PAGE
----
When I got there, I found myself in line between several Marines ordering food. As always, they were ordering in English and getting exasperated when the cashier didn't understand. One of the gentleman was pointing to the five-piece chicken nugget set (the menu is in English, btw) and repeating "twenty" over and over. She understood the word but was more than a little confused about why someone would be ordering twenty 5-piece boxes. But after much insisting from the gentleman (she wrote it down on paper to try to confirm) and even ringing it up, he, nor any of his buddies, seemed able to figure out what the fuck she was so surprised about. After watching the poor woman fret about their stock for a while I finally stepped forward and asked the man whether he wanted 20 nuggets or twenty boxes of nuggets. It did turn out to be the former and I very quickly changed his order to the much more logical "four" (well, "he wants four boxes of five"). I figured that was that and headed back to my place in line, which was actually behind another Japanese couple.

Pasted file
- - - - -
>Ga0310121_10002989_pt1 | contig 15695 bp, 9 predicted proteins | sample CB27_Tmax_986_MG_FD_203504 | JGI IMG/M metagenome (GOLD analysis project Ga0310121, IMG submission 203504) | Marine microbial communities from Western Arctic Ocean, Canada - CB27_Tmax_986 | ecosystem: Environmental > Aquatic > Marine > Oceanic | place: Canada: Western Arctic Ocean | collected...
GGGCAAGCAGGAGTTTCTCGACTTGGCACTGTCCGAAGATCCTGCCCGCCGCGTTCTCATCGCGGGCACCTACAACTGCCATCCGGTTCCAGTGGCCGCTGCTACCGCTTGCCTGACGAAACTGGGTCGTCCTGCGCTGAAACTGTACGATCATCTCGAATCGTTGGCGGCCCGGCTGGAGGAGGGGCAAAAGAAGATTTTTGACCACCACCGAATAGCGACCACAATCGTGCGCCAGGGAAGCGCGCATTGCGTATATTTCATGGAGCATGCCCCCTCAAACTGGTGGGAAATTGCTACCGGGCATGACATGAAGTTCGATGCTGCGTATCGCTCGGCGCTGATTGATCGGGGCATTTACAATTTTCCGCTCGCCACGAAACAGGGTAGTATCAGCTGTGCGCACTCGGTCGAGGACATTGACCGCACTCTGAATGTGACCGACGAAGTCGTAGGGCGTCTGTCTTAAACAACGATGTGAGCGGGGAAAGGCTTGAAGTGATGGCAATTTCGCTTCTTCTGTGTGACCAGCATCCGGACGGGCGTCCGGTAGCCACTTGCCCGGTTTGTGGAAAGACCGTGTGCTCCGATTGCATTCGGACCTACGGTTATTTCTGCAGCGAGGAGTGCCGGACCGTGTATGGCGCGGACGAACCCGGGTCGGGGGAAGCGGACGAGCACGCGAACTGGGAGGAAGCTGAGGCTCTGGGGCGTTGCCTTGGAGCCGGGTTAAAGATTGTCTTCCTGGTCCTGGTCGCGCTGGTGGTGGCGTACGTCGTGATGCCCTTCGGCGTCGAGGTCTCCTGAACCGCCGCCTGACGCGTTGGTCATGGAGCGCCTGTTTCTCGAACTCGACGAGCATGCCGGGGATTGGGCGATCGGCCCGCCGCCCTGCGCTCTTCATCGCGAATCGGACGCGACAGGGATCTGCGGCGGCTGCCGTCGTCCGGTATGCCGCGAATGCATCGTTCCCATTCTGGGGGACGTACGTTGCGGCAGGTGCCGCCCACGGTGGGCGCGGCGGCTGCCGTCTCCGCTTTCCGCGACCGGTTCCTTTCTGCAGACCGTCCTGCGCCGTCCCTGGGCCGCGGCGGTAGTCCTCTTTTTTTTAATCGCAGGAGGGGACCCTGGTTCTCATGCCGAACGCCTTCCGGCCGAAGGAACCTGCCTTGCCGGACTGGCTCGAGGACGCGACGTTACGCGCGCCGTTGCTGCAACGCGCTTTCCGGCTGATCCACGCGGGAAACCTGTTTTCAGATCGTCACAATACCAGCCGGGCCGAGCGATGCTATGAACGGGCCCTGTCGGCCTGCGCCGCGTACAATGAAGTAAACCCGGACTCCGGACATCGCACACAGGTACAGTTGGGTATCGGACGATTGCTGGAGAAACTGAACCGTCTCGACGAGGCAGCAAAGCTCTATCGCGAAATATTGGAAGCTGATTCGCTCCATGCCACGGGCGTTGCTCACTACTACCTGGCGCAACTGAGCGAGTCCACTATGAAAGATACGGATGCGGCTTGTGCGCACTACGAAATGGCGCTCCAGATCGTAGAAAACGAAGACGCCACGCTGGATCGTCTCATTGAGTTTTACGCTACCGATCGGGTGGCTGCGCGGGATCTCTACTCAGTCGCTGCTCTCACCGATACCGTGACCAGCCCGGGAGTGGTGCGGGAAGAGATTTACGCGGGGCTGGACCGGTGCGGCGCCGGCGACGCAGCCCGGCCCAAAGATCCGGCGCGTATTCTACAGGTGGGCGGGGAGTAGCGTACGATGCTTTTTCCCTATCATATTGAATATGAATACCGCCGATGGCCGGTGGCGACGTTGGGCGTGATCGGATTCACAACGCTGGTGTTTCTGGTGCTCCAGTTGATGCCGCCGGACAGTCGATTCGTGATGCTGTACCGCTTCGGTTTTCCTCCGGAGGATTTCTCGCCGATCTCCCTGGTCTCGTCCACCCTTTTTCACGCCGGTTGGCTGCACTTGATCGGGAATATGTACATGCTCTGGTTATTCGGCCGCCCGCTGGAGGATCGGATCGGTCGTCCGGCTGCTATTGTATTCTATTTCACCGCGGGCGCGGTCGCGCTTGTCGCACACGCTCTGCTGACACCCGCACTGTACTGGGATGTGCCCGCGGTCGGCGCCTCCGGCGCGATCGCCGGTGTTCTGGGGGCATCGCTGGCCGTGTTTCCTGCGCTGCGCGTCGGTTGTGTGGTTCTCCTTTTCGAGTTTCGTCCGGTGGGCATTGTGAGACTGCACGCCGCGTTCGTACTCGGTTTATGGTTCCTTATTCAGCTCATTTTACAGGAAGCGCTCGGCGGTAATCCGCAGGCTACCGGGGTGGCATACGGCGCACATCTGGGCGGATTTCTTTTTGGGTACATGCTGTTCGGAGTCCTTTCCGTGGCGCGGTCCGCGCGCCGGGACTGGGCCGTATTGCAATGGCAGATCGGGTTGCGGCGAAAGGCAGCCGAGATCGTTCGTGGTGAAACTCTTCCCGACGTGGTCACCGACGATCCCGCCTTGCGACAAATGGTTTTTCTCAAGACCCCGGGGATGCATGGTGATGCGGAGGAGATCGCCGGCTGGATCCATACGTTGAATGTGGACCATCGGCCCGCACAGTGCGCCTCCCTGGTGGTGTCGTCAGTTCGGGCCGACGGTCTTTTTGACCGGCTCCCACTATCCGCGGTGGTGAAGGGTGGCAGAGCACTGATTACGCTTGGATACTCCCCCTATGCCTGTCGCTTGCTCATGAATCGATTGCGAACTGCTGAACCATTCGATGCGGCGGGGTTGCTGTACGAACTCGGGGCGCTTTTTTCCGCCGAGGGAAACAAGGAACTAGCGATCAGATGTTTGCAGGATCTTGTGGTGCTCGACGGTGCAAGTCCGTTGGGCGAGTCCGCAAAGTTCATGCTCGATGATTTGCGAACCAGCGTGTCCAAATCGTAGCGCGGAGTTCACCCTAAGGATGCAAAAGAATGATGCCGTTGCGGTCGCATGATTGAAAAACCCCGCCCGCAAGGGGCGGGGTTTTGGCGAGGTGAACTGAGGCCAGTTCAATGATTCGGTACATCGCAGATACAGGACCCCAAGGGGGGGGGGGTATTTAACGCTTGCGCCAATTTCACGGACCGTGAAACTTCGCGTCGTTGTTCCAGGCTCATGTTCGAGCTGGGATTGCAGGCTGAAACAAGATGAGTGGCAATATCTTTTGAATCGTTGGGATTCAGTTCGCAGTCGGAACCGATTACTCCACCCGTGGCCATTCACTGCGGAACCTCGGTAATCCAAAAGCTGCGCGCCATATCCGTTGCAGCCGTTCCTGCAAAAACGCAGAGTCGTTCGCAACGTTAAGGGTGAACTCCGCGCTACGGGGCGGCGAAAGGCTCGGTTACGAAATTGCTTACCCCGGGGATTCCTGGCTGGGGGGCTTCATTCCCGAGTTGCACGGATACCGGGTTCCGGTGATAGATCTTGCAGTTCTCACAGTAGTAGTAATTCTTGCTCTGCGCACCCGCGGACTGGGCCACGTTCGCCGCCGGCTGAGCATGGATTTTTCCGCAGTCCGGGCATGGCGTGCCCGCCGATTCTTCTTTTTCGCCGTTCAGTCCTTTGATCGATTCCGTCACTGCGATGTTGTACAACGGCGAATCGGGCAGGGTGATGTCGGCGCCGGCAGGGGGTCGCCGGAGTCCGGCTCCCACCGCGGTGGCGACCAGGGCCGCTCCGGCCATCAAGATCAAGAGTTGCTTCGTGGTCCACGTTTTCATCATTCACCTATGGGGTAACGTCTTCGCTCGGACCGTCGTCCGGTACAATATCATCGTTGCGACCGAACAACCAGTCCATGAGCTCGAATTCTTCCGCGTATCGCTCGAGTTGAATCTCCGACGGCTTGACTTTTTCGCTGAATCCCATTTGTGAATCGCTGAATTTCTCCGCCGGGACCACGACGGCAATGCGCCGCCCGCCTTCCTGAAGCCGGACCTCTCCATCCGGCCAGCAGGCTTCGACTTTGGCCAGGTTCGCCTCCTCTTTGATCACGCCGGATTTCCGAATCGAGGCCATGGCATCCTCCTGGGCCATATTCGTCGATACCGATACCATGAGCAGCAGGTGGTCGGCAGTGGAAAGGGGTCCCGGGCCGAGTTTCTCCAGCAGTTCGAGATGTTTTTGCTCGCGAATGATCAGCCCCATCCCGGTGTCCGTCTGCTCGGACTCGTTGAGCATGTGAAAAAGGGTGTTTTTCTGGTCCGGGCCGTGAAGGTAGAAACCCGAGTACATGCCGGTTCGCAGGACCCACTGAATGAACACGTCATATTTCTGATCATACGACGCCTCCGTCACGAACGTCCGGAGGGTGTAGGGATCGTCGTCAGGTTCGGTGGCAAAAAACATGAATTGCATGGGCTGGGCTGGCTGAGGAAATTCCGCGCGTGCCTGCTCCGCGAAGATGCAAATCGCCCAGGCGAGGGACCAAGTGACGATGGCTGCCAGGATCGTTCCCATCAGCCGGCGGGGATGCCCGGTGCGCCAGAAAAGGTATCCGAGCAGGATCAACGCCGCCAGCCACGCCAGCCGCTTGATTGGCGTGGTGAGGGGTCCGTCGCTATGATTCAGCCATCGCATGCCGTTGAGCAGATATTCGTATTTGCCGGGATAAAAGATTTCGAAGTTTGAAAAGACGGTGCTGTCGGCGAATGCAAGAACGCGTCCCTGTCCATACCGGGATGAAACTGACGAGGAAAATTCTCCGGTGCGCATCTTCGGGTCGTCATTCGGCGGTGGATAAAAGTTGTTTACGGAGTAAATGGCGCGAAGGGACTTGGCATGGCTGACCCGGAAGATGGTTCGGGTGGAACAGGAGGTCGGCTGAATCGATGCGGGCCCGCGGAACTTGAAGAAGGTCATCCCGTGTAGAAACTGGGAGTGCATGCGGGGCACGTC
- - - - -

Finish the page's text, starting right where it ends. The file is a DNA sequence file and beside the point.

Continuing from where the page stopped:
When I got to the front of the line the woman thanked me profusely over and over and, I realized later, gave me a discount on my meal. I insisted that it wasn't a big deal. I mean, nobody was going to have been very happy if the gentleman had received 100 nuggets. So I insisted it was no problem, thanked her for her thanks, and wandered my tired ass home.

A couple of days later I went back up after work for a pop, and the same cashier was there and thanked me AGAIN for helping her that time.

Then, a few days ago, I was going into the grocery store and met her on the way out. She introduced herself as the cashier from McDonalds and thanked me yet another time. I can't believe she even remembers, let alone considers it worthy of continued thanks two weeks later. Makes me feel kind of warm and fuzzy.

And "Chicken Nugget Hero" has an interesting ring to it.
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?????????

Do they mean I want to kill my mother?

Well, this isn't exactly Japan-related and I suppose it could have happened anywhere, but it DID happen at one of my schools so I say it's relevant for this journal. ^^;